How Do You Define Success?
Written by Mariateresa Romeo
“I want my team to succeed.” “I want to set them up for success.” “This is the first step to a successful career.”
How many times did you hear that?
I am impressed by how frequently the word success is used in business conversations, mainly when discussing goals, programs, or commitments.
As a Professional Coach and Neurolinguistic Master Practitioner, I can’t help but notice which words people choose to express themselves and how they use them.
I believe success is one of the most overused and misinterpreted words in business environments. Ironically, the more I hear expressions about success, the less I see people working toward the same goals.
Let me explain why. When your boss says that they want you to be successful, you perceive that the two of you are in alignment, and you feel confident they will support you in achieving what you want and think it is good for you. However, have you ever asked what your success exactly looks like to them?
Success means accomplishing an aim or purpose and is strictly related to everyone’s priorities and values.
Success consists of attaining wealth and positions in society for someone. For others, it is related to being famous and remembered by future generations. Others consider success as having unlimited resources to choose the life they want without asking anyone’s permission or approval. There is no standard definition of success and no single metric to measure it: we can use money, followers on social media, return on our investments, titles, relationships with people who matter, and so on. We erroneously believe that we all know what success means and share the same idea with our societies, groups, and organizations. But the truth is that what someone considers a success can be a no-brainer for someone else.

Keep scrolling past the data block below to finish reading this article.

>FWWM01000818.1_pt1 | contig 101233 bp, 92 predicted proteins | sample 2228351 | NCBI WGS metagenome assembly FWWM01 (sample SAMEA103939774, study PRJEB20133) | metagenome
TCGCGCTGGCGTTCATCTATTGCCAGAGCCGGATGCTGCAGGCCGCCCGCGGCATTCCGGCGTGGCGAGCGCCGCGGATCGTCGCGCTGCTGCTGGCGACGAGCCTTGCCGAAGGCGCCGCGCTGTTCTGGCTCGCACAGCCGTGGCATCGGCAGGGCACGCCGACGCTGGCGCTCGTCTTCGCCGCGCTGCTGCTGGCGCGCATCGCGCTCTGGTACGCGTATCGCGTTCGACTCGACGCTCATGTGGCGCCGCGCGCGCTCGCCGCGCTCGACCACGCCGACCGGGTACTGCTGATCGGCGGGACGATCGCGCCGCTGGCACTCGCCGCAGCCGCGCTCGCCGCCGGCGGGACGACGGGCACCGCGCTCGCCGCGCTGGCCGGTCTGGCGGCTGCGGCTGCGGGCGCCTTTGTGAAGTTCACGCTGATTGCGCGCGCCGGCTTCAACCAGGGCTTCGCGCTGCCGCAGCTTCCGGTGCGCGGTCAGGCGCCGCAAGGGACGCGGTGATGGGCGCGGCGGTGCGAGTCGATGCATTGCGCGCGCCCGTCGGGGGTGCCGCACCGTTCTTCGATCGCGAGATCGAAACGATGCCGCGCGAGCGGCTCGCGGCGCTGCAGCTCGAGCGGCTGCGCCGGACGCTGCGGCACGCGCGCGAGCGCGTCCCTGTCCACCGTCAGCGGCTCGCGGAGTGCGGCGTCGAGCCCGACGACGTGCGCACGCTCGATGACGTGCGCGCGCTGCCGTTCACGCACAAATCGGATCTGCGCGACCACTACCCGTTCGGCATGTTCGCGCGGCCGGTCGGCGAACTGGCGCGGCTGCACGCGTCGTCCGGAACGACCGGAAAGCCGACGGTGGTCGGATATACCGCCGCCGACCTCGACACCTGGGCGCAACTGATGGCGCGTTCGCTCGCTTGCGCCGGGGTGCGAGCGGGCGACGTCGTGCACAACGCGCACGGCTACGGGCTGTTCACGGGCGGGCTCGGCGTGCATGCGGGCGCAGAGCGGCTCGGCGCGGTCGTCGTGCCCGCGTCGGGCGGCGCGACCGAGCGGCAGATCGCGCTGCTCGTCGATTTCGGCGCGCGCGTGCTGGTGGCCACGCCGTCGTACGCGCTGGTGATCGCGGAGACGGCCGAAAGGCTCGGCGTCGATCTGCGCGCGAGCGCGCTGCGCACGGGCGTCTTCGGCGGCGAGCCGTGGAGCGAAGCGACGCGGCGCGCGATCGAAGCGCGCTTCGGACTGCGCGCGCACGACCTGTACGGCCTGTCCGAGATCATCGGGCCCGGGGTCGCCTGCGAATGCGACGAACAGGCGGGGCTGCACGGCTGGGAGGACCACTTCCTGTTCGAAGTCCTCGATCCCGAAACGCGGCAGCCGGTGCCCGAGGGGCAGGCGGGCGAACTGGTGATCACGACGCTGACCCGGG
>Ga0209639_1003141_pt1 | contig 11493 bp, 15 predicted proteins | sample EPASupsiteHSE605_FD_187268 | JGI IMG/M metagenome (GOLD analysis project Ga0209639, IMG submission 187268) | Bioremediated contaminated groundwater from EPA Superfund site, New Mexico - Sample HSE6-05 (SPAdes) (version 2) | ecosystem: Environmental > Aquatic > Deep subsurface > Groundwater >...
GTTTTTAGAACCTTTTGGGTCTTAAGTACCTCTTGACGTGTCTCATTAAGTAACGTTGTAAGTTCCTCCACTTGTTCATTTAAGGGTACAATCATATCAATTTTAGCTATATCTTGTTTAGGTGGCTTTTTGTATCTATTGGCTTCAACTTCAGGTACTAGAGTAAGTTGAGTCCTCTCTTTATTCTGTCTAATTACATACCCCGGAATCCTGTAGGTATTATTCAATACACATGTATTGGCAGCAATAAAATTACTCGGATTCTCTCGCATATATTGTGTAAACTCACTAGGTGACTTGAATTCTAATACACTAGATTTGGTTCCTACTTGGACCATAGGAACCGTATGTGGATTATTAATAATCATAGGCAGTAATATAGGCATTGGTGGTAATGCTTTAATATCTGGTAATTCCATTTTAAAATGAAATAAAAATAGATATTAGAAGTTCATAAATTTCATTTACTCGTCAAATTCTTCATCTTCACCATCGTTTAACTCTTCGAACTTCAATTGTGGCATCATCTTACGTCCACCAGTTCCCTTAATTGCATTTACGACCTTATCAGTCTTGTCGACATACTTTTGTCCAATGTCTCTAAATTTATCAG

So to go back to the example above, when talking about success, is your boss referring to your promotion, compensation, role, influence, or industry reputation? It could be any, all, or none of them.
It never hurts to clarify what success means to ourselves first and then to our interlocutors and be specific, especially when what is at stake is our well-being, professional growth, and accomplishments. Only when we define what we want and aim for, paying attention to the details, can we be sure we get the commitment and support we need to achieve our goals.
Not to mention that from a leadership standpoint, we cannot generate accountability and engagement, have transparent recognition, and reward in our organizations, and, most importantly, drive our team performance without communicating what we aim for the group and each of its members.
Authentic leaders sparingly use high-flown and generic words in their speeches. Their communication style is essential and straightforward. They can envision what is good for them and others and clearly describe it so that others can see, feel, and commit to it. This ability is what differentiates them, what makes them unique.
I consider successful anyone who boldly discovers what makes them unique as human beings and finds a way to bring it into any endeavor of their personal and professional life. I usually say, “success is finding your uniqueness and sharing it with the world.”
Of course, this is my definition of success. There are thousands of other ways of defining success as equally valid. What matters is that all of them arise from our personal answers to the question: what makes you happy above all else?
Do you want to learn more about what success means to me and how to achieve it? Don’t miss my latest podcast with Business RadioX!
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